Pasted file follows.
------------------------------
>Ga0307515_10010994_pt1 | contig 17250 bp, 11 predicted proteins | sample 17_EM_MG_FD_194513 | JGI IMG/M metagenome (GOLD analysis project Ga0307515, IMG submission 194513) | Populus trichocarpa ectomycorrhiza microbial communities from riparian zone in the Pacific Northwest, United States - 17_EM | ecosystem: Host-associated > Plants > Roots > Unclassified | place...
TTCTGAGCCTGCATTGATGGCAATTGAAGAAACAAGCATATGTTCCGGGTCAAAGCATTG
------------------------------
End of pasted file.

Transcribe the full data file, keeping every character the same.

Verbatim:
>Ga0307515_10010994_pt1 | contig 17250 bp, 11 predicted proteins | sample 17_EM_MG_FD_194513 | JGI IMG/M metagenome (GOLD analysis project Ga0307515, IMG submission 194513) | Populus trichocarpa ectomycorrhiza microbial communities from riparian zone in the Pacific Northwest, United States - 17_EM | ecosystem: Host-associated > Plants > Roots > Unclassified | place...
TTCTGAGCCTGCATTGATGGCAATTGAAGAAACAAGCATATGTTCCGGGTCAAAGCATTG